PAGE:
Due to the consistent quarantine that has now been placed upon us, almost all families across the continental United States have resorted to cooking at home. Cooking can become an enjoyable hobby and it’s essential for the survival of an average citizen in the modern-day. I often try to cook at least one meal a day, that way I can continually increase my skill and ability while still providing food for those in my household.
Of course, there’s always the route of binge-watching tv and playing lots of video games. This isn’t always the worst way to pass the time, but you must stay observant of exactly what needs to be done in your daily schedule and how much time you’re dumping into this activity.
The best thing that I have done so far is worked from home. Work has given me a way to stave off the boredom while still earning money. It may be difficult for a high schooler to get a job that allows them to work from home, but if you’re looking for one Vector Marketing gives lots of high school seniors an opportunity.
Despite everything that has happened so far this year, remember that the main goal of all of this quarantine is to stay safe and to make sure that you don’t infect anybody else! Stay safe everybody!
I got my first Hot-Wheels car when I was 3, it was a green Camaro that has been passed down from generation to generation. I have a huge collection of Hotwheels cars. The reason Hot-Wheels are so interesting is because they can be collector items if you find old ones. New cars aren’t as collectable as the antiques.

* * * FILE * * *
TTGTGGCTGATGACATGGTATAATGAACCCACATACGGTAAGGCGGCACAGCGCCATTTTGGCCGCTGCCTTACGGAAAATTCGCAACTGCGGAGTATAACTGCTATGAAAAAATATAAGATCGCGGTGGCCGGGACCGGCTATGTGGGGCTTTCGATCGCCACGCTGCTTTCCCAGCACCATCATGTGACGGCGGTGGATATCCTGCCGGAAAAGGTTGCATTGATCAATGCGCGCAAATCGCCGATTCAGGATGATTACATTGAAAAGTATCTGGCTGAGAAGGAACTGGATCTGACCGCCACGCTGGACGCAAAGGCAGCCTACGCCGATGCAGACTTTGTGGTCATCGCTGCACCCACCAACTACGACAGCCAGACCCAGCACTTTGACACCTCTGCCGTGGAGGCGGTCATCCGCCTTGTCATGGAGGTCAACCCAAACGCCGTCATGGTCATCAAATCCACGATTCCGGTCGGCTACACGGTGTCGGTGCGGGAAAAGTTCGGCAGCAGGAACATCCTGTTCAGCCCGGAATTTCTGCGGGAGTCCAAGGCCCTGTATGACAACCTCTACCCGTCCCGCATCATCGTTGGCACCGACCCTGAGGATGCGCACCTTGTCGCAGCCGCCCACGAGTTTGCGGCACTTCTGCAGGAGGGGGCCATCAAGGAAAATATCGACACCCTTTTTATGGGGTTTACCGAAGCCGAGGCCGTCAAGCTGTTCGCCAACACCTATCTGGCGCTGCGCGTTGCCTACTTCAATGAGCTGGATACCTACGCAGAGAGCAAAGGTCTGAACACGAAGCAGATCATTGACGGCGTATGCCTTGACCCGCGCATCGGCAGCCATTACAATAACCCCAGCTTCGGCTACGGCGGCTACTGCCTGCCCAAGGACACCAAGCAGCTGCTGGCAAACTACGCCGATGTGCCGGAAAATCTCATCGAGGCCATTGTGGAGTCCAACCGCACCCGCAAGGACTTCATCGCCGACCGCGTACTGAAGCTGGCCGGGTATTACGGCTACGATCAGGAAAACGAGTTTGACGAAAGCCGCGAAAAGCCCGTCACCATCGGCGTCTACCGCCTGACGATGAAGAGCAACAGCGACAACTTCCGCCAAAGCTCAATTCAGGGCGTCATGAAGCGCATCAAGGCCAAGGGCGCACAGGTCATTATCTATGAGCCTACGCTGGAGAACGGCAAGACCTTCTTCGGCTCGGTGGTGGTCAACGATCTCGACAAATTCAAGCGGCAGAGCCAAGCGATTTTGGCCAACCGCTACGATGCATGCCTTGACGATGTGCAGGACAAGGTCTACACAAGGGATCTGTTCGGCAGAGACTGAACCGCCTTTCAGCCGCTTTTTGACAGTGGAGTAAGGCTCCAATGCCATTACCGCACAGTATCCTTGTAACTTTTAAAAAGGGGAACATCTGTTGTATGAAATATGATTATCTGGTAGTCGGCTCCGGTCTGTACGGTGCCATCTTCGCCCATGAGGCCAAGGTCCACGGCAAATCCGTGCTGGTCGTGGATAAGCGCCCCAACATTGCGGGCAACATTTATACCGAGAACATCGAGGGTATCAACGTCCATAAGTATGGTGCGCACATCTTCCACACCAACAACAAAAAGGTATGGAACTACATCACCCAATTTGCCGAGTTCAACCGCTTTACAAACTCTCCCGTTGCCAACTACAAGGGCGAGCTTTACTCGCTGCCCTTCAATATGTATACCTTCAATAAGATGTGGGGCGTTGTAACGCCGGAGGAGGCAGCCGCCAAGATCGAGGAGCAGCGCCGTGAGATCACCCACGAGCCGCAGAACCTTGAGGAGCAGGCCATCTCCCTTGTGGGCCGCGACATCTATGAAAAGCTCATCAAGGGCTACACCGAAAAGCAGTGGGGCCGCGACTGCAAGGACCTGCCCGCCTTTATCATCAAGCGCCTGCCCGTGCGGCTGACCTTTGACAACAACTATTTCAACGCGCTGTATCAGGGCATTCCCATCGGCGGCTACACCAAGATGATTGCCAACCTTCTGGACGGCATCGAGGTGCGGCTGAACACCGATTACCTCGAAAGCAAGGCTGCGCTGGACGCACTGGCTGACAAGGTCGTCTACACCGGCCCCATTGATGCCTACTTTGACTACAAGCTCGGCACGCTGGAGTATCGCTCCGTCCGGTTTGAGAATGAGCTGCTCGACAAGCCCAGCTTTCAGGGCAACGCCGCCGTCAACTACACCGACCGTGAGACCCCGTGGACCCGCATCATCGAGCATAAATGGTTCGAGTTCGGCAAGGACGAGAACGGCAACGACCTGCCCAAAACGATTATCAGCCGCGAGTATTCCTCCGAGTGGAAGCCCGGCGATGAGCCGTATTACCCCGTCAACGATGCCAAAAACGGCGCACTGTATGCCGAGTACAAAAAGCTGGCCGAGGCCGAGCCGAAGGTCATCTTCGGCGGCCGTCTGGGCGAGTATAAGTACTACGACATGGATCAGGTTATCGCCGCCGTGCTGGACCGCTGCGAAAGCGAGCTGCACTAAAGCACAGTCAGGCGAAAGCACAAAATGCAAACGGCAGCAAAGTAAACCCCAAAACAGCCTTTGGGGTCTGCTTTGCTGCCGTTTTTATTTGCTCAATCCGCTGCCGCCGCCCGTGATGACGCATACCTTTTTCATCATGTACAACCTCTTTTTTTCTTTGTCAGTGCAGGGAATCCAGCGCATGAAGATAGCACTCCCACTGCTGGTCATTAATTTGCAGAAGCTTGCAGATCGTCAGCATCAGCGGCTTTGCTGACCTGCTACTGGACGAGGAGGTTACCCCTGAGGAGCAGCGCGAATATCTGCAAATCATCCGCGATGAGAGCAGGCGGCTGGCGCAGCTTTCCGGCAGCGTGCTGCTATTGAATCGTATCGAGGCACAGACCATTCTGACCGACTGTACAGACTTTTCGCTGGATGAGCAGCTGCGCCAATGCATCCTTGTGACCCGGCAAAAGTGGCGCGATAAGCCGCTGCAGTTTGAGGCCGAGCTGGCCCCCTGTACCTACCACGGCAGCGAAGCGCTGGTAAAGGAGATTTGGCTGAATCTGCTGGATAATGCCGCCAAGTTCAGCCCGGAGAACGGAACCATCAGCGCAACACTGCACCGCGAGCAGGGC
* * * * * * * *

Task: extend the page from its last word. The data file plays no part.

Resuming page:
The very first Hot-Wheels car was made in 1968 it was the custom Camaro. The original Hot-Wheels cars first came out with 16 different kinds of cars, known as the sweet 16. Hot-Wheels is owned by Mattel and they have made a monopoly in the toy car industry, everyone knows what a Hot-Wheels car is. The reason Hotwheels are better than matchbox cars or any other toy car is that they use a different type of axel that allows them to roll in a straighter line.
The rarest Hot-Wheels is a 1969 Pink Rear O Loading Volkswagen Beach Bomb. If you find 1 of the 2 that were made they are worth upwards of $72,000. The reason this car is so expensive is that there are only 2 that were produced in the color pink. They were never sold to the public, only 1 has ever made it to public hands.
Hotwheels have been around for many years and they will continue to stick around for many more. The little 99 cent cars have brought so much joy to people and inspired so many kids to grow up loving cars. Hotwheels cars should not be overlooked as just a toy.